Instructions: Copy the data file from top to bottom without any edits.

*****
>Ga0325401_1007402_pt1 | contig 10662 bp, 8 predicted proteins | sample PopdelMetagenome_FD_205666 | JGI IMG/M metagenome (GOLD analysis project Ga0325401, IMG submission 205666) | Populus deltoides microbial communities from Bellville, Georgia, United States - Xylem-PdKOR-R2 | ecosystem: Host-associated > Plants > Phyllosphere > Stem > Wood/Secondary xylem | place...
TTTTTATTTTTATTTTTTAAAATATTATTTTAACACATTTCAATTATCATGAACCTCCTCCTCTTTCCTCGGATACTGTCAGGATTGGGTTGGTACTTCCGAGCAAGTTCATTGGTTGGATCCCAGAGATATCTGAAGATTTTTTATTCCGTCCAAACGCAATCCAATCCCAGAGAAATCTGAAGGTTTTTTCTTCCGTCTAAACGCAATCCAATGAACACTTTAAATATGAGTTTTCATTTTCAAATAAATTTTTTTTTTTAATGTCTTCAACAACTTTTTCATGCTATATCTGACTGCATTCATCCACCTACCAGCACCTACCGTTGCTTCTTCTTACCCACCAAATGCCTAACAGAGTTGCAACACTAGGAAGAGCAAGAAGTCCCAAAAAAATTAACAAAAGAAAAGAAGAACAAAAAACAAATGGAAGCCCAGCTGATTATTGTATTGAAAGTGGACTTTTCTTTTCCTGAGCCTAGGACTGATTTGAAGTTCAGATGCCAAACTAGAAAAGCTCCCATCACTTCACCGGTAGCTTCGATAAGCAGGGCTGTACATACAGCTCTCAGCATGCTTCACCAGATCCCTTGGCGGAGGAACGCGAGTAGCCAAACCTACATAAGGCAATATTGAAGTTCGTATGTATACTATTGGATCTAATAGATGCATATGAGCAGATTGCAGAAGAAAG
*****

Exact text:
>Ga0325401_1007402_pt1 | contig 10662 bp, 8 predicted proteins | sample PopdelMetagenome_FD_205666 | JGI IMG/M metagenome (GOLD analysis project Ga0325401, IMG submission 205666) | Populus deltoides microbial communities from Bellville, Georgia, United States - Xylem-PdKOR-R2 | ecosystem: Host-associated > Plants > Phyllosphere > Stem > Wood/Secondary xylem | place...
TTTTTATTTTTATTTTTTAAAATATTATTTTAACACATTTCAATTATCATGAACCTCCTCCTCTTTCCTCGGATACTGTCAGGATTGGGTTGGTACTTCCGAGCAAGTTCATTGGTTGGATCCCAGAGATATCTGAAGATTTTTTATTCCGTCCAAACGCAATCCAATCCCAGAGAAATCTGAAGGTTTTTTCTTCCGTCTAAACGCAATCCAATGAACACTTTAAATATGAGTTTTCATTTTCAAATAAATTTTTTTTTTTAATGTCTTCAACAACTTTTTCATGCTATATCTGACTGCATTCATCCACCTACCAGCACCTACCGTTGCTTCTTCTTACCCACCAAATGCCTAACAGAGTTGCAACACTAGGAAGAGCAAGAAGTCCCAAAAAAATTAACAAAAGAAAAGAAGAACAAAAAACAAATGGAAGCCCAGCTGATTATTGTATTGAAAGTGGACTTTTCTTTTCCTGAGCCTAGGACTGATTTGAAGTTCAGATGCCAAACTAGAAAAGCTCCCATCACTTCACCGGTAGCTTCGATAAGCAGGGCTGTACATACAGCTCTCAGCATGCTTCACCAGATCCCTTGGCGGAGGAACGCGAGTAGCCAAACCTACATAAGGCAATATTGAAGTTCGTATGTATACTATTGGATCTAATAGATGCATATGAGCAGATTGCAGAAGAAAG